The Bechdel, Russo, and Race Test: The Good Lie

The Good Lie is inspired by the true events that took place in Sudan when the South and the North were at war, and child refugees had to walk as far as 1,000 miles to reach refuge. More specifically, The Good Lie focuses on the story of four Sudanese children whose villages are destroyed and who then have to walk over 700 miles in order to live.

Life is by no means easy for these children. Several of their friends and family members are lost on their track to salvation, and life does not get any easier for them once they move to the United States as they are eventually forced to confront their pasts.

The Bechdel, Russo, and Race Test

The Good Lie passes the Bechdel and race test but does not pass the Russo test.

The film passes the Bechdel and race test as there are several instances where named women talk to each other without mentioning men, and non-White characters talk to each other without mentioning White people. The film does not pass the Russo test because there are no LGBTI characters.

*The Bechdel test entails three requirements:
1. It has to have at least two (named) women in it
2. Who talk to each other
3. About something besides a man

*The Vito Russo test entails three requirements:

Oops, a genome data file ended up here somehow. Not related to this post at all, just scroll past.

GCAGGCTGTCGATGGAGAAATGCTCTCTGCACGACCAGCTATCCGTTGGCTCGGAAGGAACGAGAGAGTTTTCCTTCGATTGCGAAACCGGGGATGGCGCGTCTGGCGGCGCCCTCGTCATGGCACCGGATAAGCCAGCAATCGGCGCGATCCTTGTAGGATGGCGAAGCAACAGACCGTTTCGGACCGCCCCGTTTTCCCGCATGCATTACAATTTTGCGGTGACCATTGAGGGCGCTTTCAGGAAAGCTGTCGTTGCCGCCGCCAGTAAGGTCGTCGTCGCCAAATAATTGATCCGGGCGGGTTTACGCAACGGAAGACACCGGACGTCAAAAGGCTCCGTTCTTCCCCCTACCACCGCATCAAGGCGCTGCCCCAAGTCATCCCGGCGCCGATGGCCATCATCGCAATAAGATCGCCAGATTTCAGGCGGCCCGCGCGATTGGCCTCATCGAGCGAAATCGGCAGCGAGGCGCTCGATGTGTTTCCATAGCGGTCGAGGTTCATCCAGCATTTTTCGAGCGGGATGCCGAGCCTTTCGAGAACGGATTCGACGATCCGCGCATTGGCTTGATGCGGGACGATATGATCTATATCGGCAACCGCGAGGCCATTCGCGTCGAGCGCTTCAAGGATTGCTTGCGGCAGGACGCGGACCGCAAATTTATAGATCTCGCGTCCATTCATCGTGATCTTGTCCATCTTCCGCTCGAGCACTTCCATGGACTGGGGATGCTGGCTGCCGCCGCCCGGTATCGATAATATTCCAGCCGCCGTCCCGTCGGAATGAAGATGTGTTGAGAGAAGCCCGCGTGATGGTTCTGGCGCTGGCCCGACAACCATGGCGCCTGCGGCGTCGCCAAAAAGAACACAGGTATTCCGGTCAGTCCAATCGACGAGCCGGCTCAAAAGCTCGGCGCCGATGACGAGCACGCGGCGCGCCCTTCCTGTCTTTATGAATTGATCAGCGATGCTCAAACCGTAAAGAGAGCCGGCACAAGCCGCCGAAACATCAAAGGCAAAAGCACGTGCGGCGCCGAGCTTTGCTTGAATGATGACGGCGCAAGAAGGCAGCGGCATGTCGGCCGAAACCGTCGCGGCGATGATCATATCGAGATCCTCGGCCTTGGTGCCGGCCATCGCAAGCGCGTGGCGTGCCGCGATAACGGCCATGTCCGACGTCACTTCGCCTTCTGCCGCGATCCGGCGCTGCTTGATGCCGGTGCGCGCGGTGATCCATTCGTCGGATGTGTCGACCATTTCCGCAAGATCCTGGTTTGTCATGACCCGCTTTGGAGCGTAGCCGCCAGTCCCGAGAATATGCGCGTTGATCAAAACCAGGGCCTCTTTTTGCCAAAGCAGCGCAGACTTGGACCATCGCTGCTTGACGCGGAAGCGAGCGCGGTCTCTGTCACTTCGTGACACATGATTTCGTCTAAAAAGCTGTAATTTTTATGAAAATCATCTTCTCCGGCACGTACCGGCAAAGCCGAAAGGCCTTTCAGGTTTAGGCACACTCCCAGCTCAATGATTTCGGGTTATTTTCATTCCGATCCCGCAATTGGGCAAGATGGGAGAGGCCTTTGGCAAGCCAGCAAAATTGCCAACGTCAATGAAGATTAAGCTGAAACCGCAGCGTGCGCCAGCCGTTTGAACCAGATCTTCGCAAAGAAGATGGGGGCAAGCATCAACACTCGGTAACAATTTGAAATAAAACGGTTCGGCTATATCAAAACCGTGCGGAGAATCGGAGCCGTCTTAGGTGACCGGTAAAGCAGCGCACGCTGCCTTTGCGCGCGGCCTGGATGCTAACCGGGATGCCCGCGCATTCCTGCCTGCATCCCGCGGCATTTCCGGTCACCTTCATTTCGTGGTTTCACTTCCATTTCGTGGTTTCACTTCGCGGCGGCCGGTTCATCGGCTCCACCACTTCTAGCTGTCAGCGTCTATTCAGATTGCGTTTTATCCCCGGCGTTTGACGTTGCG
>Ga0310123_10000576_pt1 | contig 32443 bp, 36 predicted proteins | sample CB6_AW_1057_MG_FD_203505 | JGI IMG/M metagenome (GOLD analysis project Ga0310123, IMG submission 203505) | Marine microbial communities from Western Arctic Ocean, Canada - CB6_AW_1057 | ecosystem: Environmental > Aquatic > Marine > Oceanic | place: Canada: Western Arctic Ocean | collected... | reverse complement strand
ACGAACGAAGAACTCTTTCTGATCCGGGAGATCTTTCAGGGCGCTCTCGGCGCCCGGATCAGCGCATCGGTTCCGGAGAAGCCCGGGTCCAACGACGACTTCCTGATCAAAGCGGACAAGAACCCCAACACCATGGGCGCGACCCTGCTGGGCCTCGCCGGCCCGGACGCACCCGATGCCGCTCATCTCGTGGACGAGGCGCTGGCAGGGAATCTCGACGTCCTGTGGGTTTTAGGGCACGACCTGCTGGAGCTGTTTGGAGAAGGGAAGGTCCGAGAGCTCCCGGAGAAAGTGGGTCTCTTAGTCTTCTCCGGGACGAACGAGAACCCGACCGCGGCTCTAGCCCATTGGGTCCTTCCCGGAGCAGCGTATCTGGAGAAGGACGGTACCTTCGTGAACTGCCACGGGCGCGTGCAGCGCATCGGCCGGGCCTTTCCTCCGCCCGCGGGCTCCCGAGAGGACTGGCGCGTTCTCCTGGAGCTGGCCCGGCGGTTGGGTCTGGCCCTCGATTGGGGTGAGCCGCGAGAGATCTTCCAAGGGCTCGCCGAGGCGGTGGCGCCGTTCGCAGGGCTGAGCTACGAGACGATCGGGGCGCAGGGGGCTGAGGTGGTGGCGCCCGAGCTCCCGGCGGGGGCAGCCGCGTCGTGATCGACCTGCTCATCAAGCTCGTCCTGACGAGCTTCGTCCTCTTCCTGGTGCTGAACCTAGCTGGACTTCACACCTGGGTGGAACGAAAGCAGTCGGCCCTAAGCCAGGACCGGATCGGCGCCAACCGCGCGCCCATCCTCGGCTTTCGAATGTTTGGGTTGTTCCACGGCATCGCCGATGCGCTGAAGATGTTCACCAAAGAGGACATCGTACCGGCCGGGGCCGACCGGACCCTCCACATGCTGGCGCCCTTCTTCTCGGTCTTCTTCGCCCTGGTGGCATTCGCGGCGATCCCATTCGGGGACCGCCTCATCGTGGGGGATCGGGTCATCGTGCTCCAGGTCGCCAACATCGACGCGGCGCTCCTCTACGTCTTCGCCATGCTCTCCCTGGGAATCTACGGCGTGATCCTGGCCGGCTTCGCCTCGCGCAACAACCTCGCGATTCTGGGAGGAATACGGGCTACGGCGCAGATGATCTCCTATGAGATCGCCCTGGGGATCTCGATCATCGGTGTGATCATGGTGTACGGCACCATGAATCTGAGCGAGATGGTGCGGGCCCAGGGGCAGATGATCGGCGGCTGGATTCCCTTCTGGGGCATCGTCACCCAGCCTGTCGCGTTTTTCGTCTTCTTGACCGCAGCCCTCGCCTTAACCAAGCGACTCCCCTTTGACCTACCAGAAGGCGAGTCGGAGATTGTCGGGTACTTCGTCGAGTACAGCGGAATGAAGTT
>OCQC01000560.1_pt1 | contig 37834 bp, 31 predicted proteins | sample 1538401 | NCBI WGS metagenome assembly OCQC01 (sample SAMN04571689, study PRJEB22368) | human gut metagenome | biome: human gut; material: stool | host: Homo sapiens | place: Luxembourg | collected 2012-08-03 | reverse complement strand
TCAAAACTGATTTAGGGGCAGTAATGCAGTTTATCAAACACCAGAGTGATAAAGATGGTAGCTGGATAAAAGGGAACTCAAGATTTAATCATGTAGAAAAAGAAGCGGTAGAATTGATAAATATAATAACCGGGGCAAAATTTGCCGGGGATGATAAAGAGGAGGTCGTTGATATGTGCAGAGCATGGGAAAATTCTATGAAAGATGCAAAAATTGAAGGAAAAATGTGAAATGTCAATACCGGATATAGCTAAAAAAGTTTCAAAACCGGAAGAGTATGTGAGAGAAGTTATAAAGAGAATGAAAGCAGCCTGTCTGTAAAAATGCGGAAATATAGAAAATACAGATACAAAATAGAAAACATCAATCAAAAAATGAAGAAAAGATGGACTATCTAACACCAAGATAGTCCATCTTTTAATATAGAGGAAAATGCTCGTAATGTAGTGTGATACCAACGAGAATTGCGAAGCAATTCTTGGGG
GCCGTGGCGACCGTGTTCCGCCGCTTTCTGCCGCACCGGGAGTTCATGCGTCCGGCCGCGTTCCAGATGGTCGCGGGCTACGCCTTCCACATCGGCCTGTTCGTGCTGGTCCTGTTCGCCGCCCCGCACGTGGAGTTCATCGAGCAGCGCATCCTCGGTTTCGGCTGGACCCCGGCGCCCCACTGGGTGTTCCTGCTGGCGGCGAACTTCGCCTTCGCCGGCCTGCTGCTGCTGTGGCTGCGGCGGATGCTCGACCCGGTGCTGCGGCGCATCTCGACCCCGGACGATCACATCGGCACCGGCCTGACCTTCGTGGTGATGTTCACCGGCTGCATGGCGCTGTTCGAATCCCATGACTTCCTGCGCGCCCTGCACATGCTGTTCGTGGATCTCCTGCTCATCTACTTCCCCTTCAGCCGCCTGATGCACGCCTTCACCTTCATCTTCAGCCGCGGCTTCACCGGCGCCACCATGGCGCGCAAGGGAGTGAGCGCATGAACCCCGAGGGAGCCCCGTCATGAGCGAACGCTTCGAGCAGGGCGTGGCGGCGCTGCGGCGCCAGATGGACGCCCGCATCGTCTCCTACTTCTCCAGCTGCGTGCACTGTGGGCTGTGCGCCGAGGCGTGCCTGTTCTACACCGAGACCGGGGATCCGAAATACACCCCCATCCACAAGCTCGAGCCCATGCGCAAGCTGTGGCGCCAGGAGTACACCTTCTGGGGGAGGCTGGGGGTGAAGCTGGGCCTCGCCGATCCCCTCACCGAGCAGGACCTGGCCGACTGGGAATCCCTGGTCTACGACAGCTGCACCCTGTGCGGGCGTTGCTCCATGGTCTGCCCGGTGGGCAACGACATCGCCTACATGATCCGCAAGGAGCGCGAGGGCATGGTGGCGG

1. The film contains a character that is identifiably lesbian, gay, bisexual, intersex and/or transgender
2. The character must not be solely or predominately defined by her sexual orientation, gender identity and/or as being intersex
3.The character must be tied into the plot in such a way that her removal would have a significant effect

***The race or people of color (POC) test has three requirements:
1. It has two people of color in it
2. Who talk to each other
3. About something other than a White person

****Just because a film passes the Bechdel, Russo and race test does not mean that it is not sexist, heterosexist, racist and/or cissexist, etc. The Bechdel, Russo and race test is only a bare minimum qualifier for the representation of LGBTI individuals, women and people of color in film. The failure to pass these tests also does not identify whether the central character was a woman, a person of color or a LGBTQI individual and it does not dictate the quality of the film.

Advertisements